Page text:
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Mirror’s Edge Catalyst Review Written Monday 20th of June 2016 at 03:34pm by JakeAcappella

Mirror’s Edge was a quirky little title released in 2009, to much praise. The criticisms people had of this game were that it was pretty short for a full-priced game, and that the story was...

Mirror’s Edge was a quirky little title released in 2009, to much praise. The criticisms people had of this game were that it was pretty short for a full-priced game, and that the story was pretty weak. But the mechanics were solid, and the IP had quite a bit of promise. A lot of people asked for a sequel, and here we are in 2016 with Mirror’s Edge: Catalyst. Is this game a deserving follow up to the cult hit original? After spending quite a bit of time with it, I’m not so sure.

Mirror’s Edge Catalyst is an open world, first person platformer set in the futuristic, utopian rooftops of Glass. You play Faith, the same protagonist as the original game; however the game takes place years before its predecessor. Faith is an interesting character with a complex past, one that gets her into trouble throughout the game. But I found her to be one of the few likeable characters I encountered. The rest of them fit quite a few cliches that just barely miss the mark. The most notable example is Plastic, a recluse hacker woman who has quite a bit of great dialogue. I just felt that the writers’ trying really hard to make you aware she was on the autistic spectrum was pretty on the nose. All in all, the story was fairly predictable, but the fact that it’s so apparent there’s things going on in Glass the game isn’t telling you really upset me.

mirror's edge cityIncredible cityscapes fill this game beginning to end.

The game itself it absolutely gorgeous. I was able to run the game at a smooth 60fps throughout, and the simple, bright, minimalistic design of the buildings and corridors you run through are a stark contrast to most AAA titles that come out these days. Some of the set pieces are really impressive, and swinging from a cable across rooftops above a busy street is always heart-pounding. The most jarring thing is that all of the cutscenes are pre-rendered, which is confusing since the game looks  as good as it does. There were some serious stuttering problems in some of the NPC animations, but the actual part of the game you control ran flawlessly.

The freerunning mechanics of this game are where it is most rewarding. Faith moves like water through the environment and you always feel in control. Several times while I was playing I would execute a series of jumps, slides, and swings, land on my feet and think to myself, “did I just do that?” In my opinion, though, the biggest flaw in the mechanics is the “runner’s vision” feature. In the first Mirror’s Edge, the things you could climb on were highlighted in red, contrasting with the mostly white environment. In Catalyst, you can climb/vault on most everything you can see. It allows for a great deal of freedom when exploring the open world. However, “runner’s vision” leads you on a red-highlighted direct path to your objective, as most open world games do when you set a waypoint. Of all the games to do this, this one is hurt most by it. It destroys any sense of freedom the open world gives, and makes you not have to think about where your next jump or slide is going to be.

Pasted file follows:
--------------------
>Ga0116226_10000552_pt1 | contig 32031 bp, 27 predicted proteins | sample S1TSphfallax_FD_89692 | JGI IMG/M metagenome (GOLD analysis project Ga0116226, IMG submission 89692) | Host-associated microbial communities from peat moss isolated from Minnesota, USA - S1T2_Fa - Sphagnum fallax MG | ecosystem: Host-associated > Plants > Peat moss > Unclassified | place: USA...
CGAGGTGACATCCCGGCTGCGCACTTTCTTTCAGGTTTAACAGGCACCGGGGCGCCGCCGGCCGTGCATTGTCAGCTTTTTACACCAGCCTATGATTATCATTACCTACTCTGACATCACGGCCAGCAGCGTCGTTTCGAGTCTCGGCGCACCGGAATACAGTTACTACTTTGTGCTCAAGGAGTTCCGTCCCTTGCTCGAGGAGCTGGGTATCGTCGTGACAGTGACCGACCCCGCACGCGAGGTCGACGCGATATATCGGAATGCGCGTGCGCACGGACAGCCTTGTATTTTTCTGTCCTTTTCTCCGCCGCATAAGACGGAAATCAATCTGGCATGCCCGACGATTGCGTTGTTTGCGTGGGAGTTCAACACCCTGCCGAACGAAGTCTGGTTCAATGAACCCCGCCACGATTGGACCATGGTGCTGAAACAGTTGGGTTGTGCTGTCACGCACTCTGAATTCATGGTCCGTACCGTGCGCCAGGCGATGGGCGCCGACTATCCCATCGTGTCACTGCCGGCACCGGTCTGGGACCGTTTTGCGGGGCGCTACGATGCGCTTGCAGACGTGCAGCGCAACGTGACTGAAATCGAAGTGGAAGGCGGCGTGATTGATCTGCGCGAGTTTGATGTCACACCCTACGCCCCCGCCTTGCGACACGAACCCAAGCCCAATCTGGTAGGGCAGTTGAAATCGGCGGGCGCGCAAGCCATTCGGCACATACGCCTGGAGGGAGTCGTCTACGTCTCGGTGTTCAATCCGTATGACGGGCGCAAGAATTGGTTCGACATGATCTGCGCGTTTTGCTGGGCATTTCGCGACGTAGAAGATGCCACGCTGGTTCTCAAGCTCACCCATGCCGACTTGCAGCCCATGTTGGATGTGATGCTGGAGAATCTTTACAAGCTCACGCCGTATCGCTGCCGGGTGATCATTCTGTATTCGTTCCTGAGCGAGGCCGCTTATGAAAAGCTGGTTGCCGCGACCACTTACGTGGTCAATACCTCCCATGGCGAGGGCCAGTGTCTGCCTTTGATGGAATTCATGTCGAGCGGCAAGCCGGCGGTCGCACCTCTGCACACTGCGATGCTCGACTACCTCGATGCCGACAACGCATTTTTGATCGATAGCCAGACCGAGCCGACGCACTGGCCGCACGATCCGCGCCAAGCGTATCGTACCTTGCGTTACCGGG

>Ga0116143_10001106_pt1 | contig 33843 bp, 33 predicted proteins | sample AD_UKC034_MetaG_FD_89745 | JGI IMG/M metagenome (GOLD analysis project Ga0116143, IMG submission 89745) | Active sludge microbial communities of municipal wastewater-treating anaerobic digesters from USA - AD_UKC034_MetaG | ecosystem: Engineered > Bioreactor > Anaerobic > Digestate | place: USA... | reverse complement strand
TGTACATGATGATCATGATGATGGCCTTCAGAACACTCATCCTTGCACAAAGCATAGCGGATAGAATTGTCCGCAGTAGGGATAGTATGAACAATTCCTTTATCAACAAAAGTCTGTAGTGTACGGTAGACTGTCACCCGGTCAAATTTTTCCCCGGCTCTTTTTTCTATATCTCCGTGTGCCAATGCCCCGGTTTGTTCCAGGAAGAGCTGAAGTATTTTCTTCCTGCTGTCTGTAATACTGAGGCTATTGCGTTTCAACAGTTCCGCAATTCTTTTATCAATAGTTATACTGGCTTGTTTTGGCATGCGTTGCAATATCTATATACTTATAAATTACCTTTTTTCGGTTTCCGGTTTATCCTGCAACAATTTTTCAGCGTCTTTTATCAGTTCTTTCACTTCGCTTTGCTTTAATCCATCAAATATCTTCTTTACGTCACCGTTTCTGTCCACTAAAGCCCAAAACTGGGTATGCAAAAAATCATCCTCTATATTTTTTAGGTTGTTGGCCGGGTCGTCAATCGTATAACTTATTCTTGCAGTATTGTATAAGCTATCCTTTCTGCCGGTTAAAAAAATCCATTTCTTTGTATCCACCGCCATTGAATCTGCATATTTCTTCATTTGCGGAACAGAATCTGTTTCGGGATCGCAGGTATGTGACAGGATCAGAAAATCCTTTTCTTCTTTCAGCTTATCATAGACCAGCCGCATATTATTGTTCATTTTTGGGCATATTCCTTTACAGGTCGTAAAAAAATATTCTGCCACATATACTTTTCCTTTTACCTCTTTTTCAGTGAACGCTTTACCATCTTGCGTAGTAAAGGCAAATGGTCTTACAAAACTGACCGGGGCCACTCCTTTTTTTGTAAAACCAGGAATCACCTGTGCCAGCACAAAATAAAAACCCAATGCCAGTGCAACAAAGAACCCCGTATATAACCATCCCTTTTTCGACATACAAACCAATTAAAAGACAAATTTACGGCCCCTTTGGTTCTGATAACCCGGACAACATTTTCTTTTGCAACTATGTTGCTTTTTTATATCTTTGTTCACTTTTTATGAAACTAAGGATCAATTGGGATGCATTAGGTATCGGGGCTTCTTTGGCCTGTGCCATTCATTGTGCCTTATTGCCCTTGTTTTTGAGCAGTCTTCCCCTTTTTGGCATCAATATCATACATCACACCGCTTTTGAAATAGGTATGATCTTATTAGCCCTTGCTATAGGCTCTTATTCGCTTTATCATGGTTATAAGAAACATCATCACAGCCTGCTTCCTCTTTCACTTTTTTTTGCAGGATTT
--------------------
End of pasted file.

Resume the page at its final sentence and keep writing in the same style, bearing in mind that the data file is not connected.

mirror's edge blurTurn this feature off if you want more freedom. Also motion blur.

The weakest part of the game is the hand to hand combat. When I heard that they were doing away with the player’s use of guns entirely in this entry, I was pretty excited because I was under the impression that the hand to hand combat would be focused on and improved. What I got was a clunky, miserable experience every time the game forces combat on you. And yes, combat is forced on you several times throughout the campaign. It relies on a system where you have to stagger your opponent by knocking them into things or other enemies, but you get to point where the enemies you encounter have guns or electric fist weapons. Being able to get up close to stagger them is near impossible without taking at least some damage. Your health regenerates somewhat whenever you are running without stopping, but during these forced situations there usually isn’t a ton of room to maneuver, making regeneration of health impossible. There’s a lot of mechanics in place where you can swiftly take out enemies while maintaining momentum, or at least being able to vault past them, which would be great if these locked-in-an-arena scenarios didn’t exist. But they do. Combat was absolutely the worst part of the game for me, and I dreaded every second I had to do it.

Mirror’s Edge Catalyst has a ton of great things about it. The fact that a first-person platformer even works at all is a wonder, and Mirror’s Edge nails that aspect flawlessly. But I really hoped this game would be better than it is. The performance issues, the terrible combat, and the weak story all lower the score for me. But most of all, I really think this game would’ve been so much better if it wasn’t an open world game. The side objectives and collectibles feel tacked on; they gave me serious Assassin’s Creed 1 vibes. I had no real reason for doing them other than to unlock abilities faster (and the fact that movement abilities are locked in the first place is just plain ridiculous), so after a while I just powered through the story. I hope this franchise sticks around, because the world and the design are so great. Just didn’t stick the landing this time.

mirror's edge rating

Mirror’s Edge: Catalyst is available on Origin, Playstation 4, and Xbox One.


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